Gorath - Apokalypsis

Just barely a year after their release of 'MXCII,' Black Metal outfit Gorath is back at it again, and have stepped up their game even more. Usually with barely a year between releases the music plays a dangerous game of being a hit or miss with the fans, but 'Apokalypsis' is a lucky stroke of genius. Amping more into the Progressive Black Metal vein alongside bands like Deathspell Omega, Gorath's fifth studio effort is their most introspective and unique yet. Opening with the epic "Before The Throne..." there is a burst of guitar along with guttural snarls and some excellent melodies before suddenly everything goes dead quiet for a bit, and then starts up again with just crashing waves after waves of chords. Yes, it all sounds very similar to Deathspell Omega, but Gorath are not as haphazardous or 'out of tune' at times, making them at least somewhat separate from the French legends so they don't come off as copycats. Later on things quiet down again for just simple single guitar pickings, adding heaps of melody and dynamic changes to the music just to let listeners know that the music is going to be far from anything ordinary or trendy. Heavier tracks like "The Seventh Seal" feature less melody, but still strong, catchy guitar rhythms as it goes between extreme and mid pace, producing a direct, clean sound that still sounds twisted and demonic.

Throughout 'Apokalypsis' the album tends to jump between fast, no-nonsense Black Metal and the more experimental kind. "Le Porteur..." features a simple, but churning rhythm right before it silences and just features the percussion of the drums and then the guitars come back in, though in a much more melodic and Folk Metal fashion as opposed to the raging tremolo pickings. "Beasts..." takes a hint from Funeral Mist and features a moment of almost complete silence with some very faded church choir recitations in the background before jumping back into the Black Metal. These sections may seem a bit random, but add a lot more strength to the music. Other tracks like "Wrath Of God" achieve a similar effect, but this track is far too noise ambient and quiet to really draw much attention save for a breather. "Whore Of Babylon" is a slow instrumental that just drags along in a lo-fi setting with some whispered vocals at the end; very creepy and the proper way that Gorath usually works on the progressive side of their music. Of course those looking for no nonsense whatsoever in their Black Metal and want no pauses of ambiance or melody at all will enjoy "Millenium" which is just blasting rhythms over and over through the track much along the lines of earlier Glorior Belli or even heavier Marduk.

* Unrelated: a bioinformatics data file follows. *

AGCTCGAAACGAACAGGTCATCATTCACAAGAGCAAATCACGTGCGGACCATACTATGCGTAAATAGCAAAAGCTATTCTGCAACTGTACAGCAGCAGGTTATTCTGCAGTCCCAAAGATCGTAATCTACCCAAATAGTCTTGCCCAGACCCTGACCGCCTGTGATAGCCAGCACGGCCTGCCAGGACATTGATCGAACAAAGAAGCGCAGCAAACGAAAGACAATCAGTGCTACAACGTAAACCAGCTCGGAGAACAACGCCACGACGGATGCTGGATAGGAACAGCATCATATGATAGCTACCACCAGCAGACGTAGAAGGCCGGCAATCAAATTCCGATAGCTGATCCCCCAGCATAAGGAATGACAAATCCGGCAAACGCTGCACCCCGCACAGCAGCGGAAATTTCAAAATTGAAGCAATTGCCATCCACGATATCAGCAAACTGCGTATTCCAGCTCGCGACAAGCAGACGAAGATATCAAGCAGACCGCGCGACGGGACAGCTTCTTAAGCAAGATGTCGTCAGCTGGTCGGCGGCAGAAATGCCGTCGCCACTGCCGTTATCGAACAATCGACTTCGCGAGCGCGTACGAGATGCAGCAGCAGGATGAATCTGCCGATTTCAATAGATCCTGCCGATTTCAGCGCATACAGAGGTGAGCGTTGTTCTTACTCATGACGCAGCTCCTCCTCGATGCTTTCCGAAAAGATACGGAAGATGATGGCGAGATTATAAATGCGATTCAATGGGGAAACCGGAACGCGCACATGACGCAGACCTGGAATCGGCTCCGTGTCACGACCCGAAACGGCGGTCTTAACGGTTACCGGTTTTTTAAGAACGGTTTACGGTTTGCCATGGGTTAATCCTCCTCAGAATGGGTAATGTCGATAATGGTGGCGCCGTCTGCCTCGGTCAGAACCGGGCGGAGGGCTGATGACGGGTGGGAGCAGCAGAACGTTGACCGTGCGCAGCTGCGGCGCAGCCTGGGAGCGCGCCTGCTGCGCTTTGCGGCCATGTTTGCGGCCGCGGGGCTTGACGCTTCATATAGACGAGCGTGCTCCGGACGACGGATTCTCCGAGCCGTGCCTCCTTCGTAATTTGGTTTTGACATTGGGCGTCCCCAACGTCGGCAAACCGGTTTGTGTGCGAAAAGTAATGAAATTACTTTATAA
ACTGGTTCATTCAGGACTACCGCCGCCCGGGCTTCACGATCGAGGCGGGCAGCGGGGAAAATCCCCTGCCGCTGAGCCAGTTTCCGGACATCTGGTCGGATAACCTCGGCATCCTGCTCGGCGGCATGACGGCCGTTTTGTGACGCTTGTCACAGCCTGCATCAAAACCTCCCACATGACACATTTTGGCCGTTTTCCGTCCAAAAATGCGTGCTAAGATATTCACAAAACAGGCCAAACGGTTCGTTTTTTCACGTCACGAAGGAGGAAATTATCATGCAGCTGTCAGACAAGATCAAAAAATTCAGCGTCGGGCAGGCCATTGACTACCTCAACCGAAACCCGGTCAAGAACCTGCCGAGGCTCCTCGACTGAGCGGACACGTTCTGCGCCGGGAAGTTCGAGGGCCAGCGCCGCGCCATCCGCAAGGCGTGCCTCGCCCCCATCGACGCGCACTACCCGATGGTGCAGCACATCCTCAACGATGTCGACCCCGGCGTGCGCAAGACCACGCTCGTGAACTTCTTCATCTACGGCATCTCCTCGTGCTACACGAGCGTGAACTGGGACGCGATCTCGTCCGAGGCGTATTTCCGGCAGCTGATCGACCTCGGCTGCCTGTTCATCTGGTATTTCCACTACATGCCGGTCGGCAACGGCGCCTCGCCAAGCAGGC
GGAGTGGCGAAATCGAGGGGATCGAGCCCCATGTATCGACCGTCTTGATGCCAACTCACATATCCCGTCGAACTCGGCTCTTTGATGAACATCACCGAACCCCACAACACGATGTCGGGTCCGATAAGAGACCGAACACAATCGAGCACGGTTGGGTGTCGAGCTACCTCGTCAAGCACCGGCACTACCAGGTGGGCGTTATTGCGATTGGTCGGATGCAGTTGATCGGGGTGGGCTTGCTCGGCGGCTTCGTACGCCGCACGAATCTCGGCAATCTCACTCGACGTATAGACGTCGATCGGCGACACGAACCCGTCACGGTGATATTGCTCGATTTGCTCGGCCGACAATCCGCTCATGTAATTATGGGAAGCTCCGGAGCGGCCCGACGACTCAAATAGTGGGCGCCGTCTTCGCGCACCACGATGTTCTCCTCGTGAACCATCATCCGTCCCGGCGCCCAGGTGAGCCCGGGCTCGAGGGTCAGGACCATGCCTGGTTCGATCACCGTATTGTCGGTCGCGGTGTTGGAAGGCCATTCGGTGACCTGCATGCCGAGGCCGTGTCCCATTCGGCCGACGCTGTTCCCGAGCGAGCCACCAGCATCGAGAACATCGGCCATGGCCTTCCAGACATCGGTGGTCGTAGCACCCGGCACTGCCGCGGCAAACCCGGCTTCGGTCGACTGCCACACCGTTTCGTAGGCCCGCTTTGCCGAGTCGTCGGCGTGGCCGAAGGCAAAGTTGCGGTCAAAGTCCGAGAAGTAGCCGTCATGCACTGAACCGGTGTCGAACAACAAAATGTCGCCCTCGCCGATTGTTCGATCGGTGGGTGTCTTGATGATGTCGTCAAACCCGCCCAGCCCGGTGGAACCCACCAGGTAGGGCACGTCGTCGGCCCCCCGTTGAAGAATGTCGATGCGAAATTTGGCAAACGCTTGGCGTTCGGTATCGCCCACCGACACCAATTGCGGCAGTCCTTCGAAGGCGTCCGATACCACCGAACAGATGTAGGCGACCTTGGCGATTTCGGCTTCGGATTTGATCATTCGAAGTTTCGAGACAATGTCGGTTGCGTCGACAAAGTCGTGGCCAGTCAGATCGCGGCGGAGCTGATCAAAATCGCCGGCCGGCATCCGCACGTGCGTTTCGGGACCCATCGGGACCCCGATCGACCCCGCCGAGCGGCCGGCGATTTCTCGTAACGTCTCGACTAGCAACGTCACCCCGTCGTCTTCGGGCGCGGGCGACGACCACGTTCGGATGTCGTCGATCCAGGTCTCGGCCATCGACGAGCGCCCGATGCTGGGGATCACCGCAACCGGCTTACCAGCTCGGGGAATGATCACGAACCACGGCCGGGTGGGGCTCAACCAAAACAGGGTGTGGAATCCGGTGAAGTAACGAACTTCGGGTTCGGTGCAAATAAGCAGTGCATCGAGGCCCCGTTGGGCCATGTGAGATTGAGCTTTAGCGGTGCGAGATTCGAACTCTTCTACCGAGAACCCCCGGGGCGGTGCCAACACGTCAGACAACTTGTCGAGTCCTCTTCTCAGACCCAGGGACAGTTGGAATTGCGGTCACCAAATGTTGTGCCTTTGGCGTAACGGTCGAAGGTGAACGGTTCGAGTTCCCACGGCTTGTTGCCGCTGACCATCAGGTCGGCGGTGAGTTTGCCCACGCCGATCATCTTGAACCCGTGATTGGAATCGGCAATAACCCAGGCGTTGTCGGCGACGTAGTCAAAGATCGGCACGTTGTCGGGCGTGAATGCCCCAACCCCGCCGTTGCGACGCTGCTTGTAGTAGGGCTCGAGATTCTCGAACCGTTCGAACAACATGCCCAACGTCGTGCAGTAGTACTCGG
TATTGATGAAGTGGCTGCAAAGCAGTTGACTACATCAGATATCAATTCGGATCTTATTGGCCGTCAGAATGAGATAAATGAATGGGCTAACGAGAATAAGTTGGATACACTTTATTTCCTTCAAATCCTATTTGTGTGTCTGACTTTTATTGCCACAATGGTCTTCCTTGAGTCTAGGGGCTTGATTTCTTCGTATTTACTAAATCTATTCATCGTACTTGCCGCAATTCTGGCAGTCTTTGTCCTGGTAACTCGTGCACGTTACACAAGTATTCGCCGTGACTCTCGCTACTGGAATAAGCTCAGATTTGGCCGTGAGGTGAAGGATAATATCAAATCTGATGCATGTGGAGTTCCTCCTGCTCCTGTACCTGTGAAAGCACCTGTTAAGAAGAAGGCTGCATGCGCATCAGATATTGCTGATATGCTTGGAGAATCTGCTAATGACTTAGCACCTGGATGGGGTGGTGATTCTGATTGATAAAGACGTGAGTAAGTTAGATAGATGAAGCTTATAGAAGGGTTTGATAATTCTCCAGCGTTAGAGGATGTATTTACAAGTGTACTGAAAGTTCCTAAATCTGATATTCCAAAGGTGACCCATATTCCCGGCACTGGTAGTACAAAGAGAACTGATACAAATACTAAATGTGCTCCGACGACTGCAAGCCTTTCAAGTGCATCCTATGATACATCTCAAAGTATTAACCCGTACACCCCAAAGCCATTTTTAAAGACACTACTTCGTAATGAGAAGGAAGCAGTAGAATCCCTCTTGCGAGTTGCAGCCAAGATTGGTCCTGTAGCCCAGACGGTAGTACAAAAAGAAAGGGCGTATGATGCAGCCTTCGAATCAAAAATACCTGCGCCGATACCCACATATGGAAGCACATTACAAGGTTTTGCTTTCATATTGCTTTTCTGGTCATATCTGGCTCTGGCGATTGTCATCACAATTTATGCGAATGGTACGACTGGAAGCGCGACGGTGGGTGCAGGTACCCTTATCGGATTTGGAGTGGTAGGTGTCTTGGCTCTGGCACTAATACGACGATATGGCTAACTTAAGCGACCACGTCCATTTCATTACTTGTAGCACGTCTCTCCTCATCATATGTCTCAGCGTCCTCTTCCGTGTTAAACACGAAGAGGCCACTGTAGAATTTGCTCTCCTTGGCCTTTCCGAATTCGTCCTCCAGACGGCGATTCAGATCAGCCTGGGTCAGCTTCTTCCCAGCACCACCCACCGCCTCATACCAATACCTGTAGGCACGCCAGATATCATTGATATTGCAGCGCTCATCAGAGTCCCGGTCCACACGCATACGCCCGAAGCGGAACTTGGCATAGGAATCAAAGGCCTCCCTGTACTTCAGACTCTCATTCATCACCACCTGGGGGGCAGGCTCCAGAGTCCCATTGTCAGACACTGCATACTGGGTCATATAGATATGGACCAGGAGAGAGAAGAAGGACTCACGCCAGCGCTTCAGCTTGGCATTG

Gorath have certainly outdone themselves here in what can be considered the 'new age of philisophical Black Metal.' While some tracks don't always contribute the proper atmosphere, overall one could say that they've certainly broken out of their shell of the more typical sound of their erlier works and moved on to bigger and better things. The production is a mix of buzzing lo-fi work and also crisp, clear thunderings when it comes to the drums and vocals, so audibility should be perfectly fine save for random moments of quietness. Definitely a strong and lucky effort for such a quick release, 'Apokalypsis' should appeal to Black Metal fans all across the board.

  1. Before The Throne Of The Demiurge
  2. The Seven Seals
  3. Wrath Of God
  4. Le Porteur De Lumiere
  5. Beasts From The Earth And The Sea
  6. Whore Of Babylon
  7. Millenium (Thousand Years Of Darkness)

Reviewer: Colin McNamara
Dec 19, 2011

Share this: